Darien High senior studies dwarf planet's rotation
When Yasi Owainati was younger, she thought she wanted to be a journalist or involved in the language arts in some fashion, but in the back of her mind she was always drawn to the stars.
Owainati has changed course to tackle the hard sciences, and now the 17-year-old Darien High School senior will be considered a second author on a paper published by Dr. David Rabinowitz, an astrophysics professor at Yale University, because of a research project she worked on this summer.
Owainati has been enrolled in the independent research class along with more than a dozen other Darien students. The goal, she said, is to make contact with a potential mentor at a university and conduct their own independent research.
Owainati's cousin, who received her doctorate in astrophysics from Columbia University, has had a significant influence in her life.
When it came time to consider what she wanted her research focus to be, Owaitnati was looking at planets outside the Milky Way solar system, but realized she needed to find a more practical focus that would allow her to conduct research in a laboratory.
So she refocused on the solar system.
"To start, we thought we were going to be studying this asteroid," Owainati said. "Then (Rabinowitz's) research steered away and I steered with him."
The two focused on the dwarf planet Eris.
Eris' known history dates to 1930, when Pluto was discovered and dubbed the ninth planet of the solar system. However, Pluto has very different properties than all the other planets in orbit around the sun, which sparked questions about whether it could be considered a planet, Owainati said.
Then, in 2005, Eris was discovered outside of Neptune's orbit. That discovery prompted a re-evaluation of what it means to be a planet, Owainati said.
Scientists got to work studying the dwarf planet, including clarification of its rotation period. The results were not definitive.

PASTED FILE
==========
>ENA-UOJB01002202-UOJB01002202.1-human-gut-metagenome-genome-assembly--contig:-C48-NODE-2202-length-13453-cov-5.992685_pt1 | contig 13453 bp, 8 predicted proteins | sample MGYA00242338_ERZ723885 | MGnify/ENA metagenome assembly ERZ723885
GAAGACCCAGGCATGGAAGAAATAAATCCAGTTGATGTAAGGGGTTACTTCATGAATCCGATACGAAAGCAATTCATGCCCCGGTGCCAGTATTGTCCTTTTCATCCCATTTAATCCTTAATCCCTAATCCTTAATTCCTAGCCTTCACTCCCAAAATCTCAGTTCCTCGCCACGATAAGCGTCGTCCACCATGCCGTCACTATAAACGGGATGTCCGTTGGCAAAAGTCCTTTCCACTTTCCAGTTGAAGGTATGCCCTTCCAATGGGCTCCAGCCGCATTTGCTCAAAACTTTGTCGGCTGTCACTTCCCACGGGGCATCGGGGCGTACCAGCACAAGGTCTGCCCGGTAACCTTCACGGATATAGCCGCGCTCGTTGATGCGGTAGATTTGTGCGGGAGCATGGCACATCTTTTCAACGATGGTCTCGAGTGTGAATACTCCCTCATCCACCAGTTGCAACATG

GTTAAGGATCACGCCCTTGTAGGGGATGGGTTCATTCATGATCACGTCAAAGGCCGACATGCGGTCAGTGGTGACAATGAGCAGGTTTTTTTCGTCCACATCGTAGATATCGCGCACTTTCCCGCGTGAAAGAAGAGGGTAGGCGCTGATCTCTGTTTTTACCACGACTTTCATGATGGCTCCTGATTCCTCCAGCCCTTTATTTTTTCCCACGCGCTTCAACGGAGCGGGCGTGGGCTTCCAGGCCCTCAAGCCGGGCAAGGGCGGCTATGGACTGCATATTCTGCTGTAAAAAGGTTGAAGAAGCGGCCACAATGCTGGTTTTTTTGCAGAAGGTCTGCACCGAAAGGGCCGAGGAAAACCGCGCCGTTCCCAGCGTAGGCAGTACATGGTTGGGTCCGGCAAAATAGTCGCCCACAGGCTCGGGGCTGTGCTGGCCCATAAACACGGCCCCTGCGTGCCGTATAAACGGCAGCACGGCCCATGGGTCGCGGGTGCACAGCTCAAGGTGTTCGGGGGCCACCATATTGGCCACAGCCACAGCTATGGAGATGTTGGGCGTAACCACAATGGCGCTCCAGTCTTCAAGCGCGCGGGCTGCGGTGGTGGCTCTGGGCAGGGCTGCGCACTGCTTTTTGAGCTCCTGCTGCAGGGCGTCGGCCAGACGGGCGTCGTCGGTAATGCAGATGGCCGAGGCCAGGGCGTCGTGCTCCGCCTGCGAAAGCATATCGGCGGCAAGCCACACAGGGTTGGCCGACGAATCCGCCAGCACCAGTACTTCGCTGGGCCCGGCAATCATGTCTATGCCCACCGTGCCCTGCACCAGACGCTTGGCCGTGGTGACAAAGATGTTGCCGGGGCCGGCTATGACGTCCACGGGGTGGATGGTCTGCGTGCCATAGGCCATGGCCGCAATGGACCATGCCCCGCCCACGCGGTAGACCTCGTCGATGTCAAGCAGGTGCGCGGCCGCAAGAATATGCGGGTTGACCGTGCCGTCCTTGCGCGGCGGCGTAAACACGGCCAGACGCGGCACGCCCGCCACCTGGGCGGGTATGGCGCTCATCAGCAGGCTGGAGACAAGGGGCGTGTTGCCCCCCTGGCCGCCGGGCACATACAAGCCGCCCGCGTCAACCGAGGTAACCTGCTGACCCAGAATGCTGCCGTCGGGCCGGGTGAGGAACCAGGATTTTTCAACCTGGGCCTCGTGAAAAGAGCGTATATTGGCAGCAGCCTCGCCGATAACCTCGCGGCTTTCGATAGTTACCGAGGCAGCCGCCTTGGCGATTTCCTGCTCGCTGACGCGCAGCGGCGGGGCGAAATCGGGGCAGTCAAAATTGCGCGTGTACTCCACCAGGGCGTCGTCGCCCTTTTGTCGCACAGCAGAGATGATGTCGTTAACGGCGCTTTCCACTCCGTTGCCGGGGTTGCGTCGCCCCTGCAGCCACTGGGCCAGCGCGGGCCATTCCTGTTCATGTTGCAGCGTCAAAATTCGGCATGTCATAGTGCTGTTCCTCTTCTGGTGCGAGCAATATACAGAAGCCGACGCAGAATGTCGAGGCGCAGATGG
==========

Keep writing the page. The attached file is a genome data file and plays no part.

Owainati's work with Rabinowitz focused on determining Eris' rotation period. The two used data that had been accumulated over a four-year period and analyzed the light reflections off Eris. As a planet rotates, light reflects off the surface at different intensities and wavelengths.
"If you can measure that, you can get a pattern," Owainati said.
Owainati's job was to reduce and categorize the data to establish a pattern, she said. At first, she received a lot of guidance from Rabinowitz.
"As I got further into it, I put my own input in," Owainati said. "I considered which stars I thought would be helpful and got rid of data points that wouldn't be helpful or would skew the data."
Owainati's research was unique compared to the other students' research, which primarily focused on biology or medical research.
Physics "isn't a field a lot of girls get into," Owainati said. "I really like math and the application of all of it."
One of the physics classes Owainati is enrolled in this year is equivalent to a second semester of a college-level physics class. She is the only female student in the class of seven.
Owainati plans to continue studying science -- specifically, engineering -- in college.
She found her experience over the summer to be beneficial, including the independence that comes with taking the train to New Haven every morning and taking the shuttle bus to the lab and more. But what helped was seeing some of her classmates every day doing the same thing.
"The coolest thing was seeing young kids get into something complicated," Owainati said.
Along with Owainati, 11 juniors and 10 seniors conducted independent research during the summer on topics ranging from canine cognition and marine biology to cancer research and the pathology of bones.
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